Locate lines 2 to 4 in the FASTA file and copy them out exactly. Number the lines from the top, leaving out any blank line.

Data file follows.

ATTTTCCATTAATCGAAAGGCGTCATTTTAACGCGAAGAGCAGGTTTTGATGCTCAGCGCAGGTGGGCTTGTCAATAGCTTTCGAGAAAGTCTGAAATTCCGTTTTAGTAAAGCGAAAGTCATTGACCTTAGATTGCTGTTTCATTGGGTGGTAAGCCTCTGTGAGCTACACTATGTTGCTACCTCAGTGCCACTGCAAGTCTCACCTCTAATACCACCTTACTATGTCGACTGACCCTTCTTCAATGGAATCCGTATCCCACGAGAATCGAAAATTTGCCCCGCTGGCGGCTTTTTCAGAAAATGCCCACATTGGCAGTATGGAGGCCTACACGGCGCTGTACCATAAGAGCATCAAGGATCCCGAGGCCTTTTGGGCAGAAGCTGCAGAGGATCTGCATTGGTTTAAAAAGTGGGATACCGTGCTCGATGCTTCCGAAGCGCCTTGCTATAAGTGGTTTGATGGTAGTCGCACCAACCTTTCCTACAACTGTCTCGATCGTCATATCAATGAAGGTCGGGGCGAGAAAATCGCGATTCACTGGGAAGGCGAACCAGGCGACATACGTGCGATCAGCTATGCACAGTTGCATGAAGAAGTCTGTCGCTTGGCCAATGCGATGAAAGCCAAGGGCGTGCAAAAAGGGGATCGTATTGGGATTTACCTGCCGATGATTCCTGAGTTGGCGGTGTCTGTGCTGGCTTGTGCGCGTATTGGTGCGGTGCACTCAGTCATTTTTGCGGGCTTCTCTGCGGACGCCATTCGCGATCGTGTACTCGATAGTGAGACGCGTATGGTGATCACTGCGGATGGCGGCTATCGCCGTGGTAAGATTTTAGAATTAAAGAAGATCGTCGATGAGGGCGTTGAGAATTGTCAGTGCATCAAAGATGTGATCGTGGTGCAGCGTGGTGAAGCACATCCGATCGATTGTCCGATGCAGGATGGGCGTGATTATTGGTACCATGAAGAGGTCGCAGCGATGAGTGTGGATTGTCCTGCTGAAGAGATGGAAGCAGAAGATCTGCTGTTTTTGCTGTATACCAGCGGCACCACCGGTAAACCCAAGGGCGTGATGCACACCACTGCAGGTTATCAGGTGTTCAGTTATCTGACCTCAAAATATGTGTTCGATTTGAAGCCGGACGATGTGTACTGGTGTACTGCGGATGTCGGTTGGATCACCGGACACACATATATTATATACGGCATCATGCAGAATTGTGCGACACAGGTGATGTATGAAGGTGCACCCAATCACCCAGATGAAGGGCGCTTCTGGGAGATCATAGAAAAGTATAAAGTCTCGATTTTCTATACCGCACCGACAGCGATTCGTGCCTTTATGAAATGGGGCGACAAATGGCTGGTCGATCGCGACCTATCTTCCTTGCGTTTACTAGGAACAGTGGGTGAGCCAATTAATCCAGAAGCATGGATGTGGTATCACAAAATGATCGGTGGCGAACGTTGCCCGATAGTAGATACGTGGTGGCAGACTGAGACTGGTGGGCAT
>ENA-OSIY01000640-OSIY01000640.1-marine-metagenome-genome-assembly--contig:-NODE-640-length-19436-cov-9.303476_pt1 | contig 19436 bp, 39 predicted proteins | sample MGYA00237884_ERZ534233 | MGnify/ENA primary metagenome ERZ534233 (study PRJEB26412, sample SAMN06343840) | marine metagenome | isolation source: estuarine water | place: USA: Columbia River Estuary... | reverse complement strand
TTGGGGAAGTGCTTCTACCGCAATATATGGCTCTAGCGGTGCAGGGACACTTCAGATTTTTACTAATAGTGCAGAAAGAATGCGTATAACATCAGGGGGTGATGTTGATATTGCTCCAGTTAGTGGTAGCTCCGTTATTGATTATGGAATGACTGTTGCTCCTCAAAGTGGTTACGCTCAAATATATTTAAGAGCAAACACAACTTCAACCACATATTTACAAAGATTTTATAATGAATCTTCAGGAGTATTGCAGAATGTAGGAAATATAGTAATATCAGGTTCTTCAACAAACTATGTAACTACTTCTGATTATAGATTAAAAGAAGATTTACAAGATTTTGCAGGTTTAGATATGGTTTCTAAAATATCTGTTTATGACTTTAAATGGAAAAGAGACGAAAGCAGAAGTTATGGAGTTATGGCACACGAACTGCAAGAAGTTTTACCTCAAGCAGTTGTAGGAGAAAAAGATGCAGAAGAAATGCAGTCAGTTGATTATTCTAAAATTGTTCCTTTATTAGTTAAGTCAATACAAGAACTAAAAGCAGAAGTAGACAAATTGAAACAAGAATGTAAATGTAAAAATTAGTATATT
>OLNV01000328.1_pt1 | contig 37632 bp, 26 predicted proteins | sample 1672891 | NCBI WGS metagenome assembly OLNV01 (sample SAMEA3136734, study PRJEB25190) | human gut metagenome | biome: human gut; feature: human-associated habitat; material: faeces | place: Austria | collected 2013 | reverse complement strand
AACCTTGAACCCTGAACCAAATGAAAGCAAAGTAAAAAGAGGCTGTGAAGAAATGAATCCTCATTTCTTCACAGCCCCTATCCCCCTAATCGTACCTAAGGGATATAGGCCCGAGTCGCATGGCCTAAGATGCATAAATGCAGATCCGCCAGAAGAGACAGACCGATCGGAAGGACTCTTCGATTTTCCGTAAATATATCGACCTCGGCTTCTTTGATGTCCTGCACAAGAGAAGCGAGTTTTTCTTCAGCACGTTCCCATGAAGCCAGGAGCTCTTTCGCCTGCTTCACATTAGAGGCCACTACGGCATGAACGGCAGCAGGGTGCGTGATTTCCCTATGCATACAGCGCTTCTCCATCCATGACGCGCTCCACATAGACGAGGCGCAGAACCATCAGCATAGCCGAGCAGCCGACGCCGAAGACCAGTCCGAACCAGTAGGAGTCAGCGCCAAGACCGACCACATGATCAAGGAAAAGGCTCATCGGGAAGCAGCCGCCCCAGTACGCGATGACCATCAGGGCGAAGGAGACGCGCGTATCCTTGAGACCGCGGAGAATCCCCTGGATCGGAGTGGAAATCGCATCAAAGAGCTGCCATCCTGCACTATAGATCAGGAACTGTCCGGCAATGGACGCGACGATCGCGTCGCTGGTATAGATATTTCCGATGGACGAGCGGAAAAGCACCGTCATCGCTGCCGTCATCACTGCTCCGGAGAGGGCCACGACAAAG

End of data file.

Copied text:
>ENA-OSIY01000640-OSIY01000640.1-marine-metagenome-genome-assembly--contig:-NODE-640-length-19436-cov-9.303476_pt1 | contig 19436 bp, 39 predicted proteins | sample MGYA00237884_ERZ534233 | MGnify/ENA primary metagenome ERZ534233 (study PRJEB26412, sample SAMN06343840) | marine metagenome | isolation source: estuarine water | place: USA: Columbia River Estuary... | reverse complement strand
TTGGGGAAGTGCTTCTACCGCAATATATGGCTCTAGCGGTGCAGGGACACTTCAGATTTTTACTAATAGTGCAGAAAGAATGCGTATAACATCAGGGGGTGATGTTGATATTGCTCCAGTTAGTGGTAGCTCCGTTATTGATTATGGAATGACTGTTGCTCCTCAAAGTGGTTACGCTCAAATATATTTAAGAGCAAACACAACTTCAACCACATATTTACAAAGATTTTATAATGAATCTTCAGGAGTATTGCAGAATGTAGGAAATATAGTAATATCAGGTTCTTCAACAAACTATGTAACTACTTCTGATTATAGATTAAAAGAAGATTTACAAGATTTTGCAGGTTTAGATATGGTTTCTAAAATATCTGTTTATGACTTTAAATGGAAAAGAGACGAAAGCAGAAGTTATGGAGTTATGGCACACGAACTGCAAGAAGTTTTACCTCAAGCAGTTGTAGGAGAAAAAGATGCAGAAGAAATGCAGTCAGTTGATTATTCTAAAATTGTTCCTTTATTAGTTAAGTCAATACAAGAACTAAAAGCAGAAGTAGACAAATTGAAACAAGAATGTAAATGTAAAAATTAGTATATT
>OLNV01000328.1_pt1 | contig 37632 bp, 26 predicted proteins | sample 1672891 | NCBI WGS metagenome assembly OLNV01 (sample SAMEA3136734, study PRJEB25190) | human gut metagenome | biome: human gut; feature: human-associated habitat; material: faeces | place: Austria | collected 2013 | reverse complement strand